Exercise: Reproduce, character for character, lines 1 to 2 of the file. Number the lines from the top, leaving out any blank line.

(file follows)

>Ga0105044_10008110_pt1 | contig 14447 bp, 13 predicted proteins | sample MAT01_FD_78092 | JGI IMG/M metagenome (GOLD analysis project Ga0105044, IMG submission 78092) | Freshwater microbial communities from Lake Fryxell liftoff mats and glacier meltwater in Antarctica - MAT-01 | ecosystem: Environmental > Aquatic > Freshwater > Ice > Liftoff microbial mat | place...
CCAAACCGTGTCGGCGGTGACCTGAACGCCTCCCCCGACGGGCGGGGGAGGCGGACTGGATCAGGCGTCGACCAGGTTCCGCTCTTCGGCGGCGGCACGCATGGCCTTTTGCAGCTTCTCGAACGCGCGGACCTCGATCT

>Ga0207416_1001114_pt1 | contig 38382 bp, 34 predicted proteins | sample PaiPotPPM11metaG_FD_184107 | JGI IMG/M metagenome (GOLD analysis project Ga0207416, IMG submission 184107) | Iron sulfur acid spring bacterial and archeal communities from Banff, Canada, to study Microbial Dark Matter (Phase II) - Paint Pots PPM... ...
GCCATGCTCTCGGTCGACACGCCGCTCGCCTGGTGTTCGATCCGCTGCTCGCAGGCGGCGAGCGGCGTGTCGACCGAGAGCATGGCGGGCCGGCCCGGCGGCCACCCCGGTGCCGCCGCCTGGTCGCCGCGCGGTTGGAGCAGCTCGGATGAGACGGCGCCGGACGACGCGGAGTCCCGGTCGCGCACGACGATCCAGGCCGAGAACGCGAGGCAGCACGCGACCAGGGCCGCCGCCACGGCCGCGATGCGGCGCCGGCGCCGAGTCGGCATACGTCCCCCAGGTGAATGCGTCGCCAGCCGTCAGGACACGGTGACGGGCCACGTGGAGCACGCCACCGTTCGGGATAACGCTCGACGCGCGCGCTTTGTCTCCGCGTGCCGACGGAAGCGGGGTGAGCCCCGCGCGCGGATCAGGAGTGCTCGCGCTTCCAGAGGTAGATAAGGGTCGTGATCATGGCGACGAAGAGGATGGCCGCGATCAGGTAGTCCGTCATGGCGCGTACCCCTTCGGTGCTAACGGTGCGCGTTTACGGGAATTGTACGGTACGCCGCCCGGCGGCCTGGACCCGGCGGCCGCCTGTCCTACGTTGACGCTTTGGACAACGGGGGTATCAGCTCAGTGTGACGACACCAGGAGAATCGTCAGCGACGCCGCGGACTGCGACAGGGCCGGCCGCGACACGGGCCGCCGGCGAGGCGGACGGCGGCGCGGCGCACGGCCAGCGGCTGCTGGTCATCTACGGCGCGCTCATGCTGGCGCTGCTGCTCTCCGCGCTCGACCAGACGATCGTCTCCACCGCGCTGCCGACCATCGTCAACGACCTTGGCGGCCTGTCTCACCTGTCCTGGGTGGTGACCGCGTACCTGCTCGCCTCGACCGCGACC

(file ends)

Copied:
>Ga0105044_10008110_pt1 | contig 14447 bp, 13 predicted proteins | sample MAT01_FD_78092 | JGI IMG/M metagenome (GOLD analysis project Ga0105044, IMG submission 78092) | Freshwater microbial communities from Lake Fryxell liftoff mats and glacier meltwater in Antarctica - MAT-01 | ecosystem: Environmental > Aquatic > Freshwater > Ice > Liftoff microbial mat | place...
CCAAACCGTGTCGGCGGTGACCTGAACGCCTCCCCCGACGGGCGGGGGAGGCGGACTGGATCAGGCGTCGACCAGGTTCCGCTCTTCGGCGGCGGCACGCATGGCCTTTTGCAGCTTCTCGAACGCGCGGACCTCGATCT